Americans may have a crush on summer squash; in Italy it’s zucchini that’s bene, and some French will say (when they parlay) that courgettes are the best you can get.
However, whatever name they claim, throughout the world, courgettes are simply yum!
What are courgettes anyway?
A type of summer squash, courgettes (Cucurbita pepo) are basically small marrows, green or yellow in colour and harvested when young.
There are a number of varieties available, including black beauty, black coral and gold rush.
When, where and how to plant
Ideally, courgettes should be sown in seed trays or pots – at a depth of three times the seed’s diameter – to ensure a good start.
Soak seeds overnight before sowing to encourage germination and include two seeds per pot, choosing the strongest of the two when planting out 4-6 weeks later.
Because they are very frost tender, courgettes are not so hot on being cool as cucumbers when it comes to planting conditions. Soil temperatures should be approximately 20-35 degrees Celsius.
As a rule of thumb, those in most areas of New Zealand should look to plant out during summer. Northland enjoys a longer season and southern gardeners may need to wait until mid summer before they’re able to grow for the table.
When planting out, look for a sunny section of the garden with rich, free-draining soil and dig in plenty of compost.
Courgettes can easily grow to cover a few metres, so space seedlings at least 70cm, and up to one metre, apart to allow plenty of room for their stems to develop. It’s also a good idea to grow in garden corners so they don’t overrun other plants.
Be careful not to damage roots when planting. Backfill to the height of a slight mound, firm soil and then water in well.
Because courgette plants do deliver a prolific crop, stagger planting to provide an ongoing supply throughout the season.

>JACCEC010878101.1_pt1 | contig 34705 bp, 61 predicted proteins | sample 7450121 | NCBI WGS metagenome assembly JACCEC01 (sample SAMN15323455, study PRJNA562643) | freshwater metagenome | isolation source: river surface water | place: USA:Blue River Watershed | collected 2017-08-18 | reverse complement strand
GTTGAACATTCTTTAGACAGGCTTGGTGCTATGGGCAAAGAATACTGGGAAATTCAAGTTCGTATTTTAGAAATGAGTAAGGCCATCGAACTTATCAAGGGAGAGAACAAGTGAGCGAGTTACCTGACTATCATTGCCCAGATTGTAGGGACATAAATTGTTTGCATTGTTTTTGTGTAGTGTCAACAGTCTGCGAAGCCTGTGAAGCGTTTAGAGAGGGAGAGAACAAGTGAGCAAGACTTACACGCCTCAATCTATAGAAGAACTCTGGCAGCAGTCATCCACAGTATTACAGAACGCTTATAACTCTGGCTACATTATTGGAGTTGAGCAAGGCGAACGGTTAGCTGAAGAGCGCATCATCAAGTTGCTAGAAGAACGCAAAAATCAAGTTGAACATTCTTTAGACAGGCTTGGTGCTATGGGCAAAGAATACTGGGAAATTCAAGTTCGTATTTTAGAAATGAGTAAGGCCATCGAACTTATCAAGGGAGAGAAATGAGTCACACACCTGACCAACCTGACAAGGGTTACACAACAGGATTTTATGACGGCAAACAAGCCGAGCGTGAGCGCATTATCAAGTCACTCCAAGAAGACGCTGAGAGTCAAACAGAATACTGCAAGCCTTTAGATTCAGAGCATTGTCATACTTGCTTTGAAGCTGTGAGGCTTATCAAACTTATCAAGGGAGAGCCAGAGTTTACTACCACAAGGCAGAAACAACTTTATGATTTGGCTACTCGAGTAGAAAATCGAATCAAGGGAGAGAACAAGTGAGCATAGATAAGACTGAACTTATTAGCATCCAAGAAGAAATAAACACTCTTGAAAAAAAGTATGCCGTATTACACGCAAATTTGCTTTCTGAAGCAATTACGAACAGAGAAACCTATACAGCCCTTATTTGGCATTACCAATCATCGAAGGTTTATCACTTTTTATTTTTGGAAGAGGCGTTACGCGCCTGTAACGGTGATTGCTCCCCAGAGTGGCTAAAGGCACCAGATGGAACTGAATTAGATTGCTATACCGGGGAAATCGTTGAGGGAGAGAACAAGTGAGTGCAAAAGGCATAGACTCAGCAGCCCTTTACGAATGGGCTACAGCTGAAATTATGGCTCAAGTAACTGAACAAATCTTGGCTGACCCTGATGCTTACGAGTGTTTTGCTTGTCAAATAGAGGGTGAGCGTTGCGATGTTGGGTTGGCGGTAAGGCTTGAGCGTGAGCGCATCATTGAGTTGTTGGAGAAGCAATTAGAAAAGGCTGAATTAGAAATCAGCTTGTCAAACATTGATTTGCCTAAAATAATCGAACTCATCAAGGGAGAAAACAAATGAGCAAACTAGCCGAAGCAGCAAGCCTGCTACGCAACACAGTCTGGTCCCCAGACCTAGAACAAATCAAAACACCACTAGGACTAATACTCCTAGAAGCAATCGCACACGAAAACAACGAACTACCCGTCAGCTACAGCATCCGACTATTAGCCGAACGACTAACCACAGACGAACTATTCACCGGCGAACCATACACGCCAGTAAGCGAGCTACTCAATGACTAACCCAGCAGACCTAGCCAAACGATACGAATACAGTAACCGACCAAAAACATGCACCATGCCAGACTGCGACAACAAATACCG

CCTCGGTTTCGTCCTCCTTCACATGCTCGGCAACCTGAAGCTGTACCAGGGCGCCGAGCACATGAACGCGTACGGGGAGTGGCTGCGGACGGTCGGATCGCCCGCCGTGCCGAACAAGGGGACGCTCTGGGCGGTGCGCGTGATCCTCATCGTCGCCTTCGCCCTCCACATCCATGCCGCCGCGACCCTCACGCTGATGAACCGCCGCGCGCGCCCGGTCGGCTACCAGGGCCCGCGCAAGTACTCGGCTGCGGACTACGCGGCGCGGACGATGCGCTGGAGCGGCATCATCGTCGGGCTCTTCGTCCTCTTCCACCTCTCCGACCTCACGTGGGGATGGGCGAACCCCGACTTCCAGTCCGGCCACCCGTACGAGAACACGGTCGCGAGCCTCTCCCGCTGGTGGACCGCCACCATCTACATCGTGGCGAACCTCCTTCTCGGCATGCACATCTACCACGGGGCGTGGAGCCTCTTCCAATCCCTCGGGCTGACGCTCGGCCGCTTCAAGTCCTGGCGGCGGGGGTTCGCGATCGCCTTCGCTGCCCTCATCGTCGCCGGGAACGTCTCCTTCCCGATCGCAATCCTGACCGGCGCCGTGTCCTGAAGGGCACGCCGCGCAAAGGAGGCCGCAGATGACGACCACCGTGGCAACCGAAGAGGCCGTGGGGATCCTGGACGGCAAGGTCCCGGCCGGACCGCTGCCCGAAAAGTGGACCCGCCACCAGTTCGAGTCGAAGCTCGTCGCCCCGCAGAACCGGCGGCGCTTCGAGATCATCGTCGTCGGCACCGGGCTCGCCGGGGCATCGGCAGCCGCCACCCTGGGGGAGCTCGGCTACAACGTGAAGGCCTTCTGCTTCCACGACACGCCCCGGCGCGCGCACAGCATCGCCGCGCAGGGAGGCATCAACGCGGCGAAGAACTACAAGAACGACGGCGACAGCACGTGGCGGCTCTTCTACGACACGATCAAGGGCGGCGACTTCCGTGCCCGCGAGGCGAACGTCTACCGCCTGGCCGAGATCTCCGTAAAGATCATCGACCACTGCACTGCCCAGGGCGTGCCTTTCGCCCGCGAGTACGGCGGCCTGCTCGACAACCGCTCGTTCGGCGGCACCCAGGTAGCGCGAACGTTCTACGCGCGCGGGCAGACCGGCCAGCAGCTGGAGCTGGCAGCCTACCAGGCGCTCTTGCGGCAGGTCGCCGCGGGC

Due to their high water content, courgettes require a heavy hand with the watering can, particularly in summer. Ensure soil is kept moist, but not boggy.
Mulch regularly to ensure roots are well insulated. Stems can be trained or cut to control growth.
Pest and Diseases
Powdery mildew can be problematic, particularly towards the end of as summer. If so, remove affected leaves immediately.
Courgettes will usually be ripe for the picking within six weeks to two months, however if temperatures are a little slow to get going in spring, delays can result.
Generally speaking, once courgettes reach 15-20cm or so in length, they’re ready for harvest. However, ‘baby’ courgettes can be plucked from their cradle as small as 10cm.
Leave a couple of centimetres space between the courgette and the stem when cutting.
To encourage a regular yield, keep picking as courgettes develop. Be vigilant in this because (depending on tastes) it’s essential they are removed before they develop into marrows and that can be virtually overnight.
Although courgettes are not absolutely loaded with vitamins, depending on the variety, they do feature vitamins A, B and C, as well as zinc, potassium, phosphorous and manganese, and their skins are a good source of fibre.
What’s more, their high water content means those who do partake, will also be picking up ‘good hydrations’ at a low calorie cost!
Courgettes do not store well, but excess crops can be pickled or made into jams or chutneys.
Versatile in the kitchen, courgettes absorb flavours very well. They can simply be shallow fried in a little olive oil and seasoned with salt, pepper and a drizzle of balsamic vinegar, or employed as an ingredient in stews, stir fries or soups. Microwaved for just a couple of minutes and served mixed with lightly microwaved carrot slices can make for a simple but colourful veggie dish.
In addition, male courgette flowers are edible and can be used as a garnish.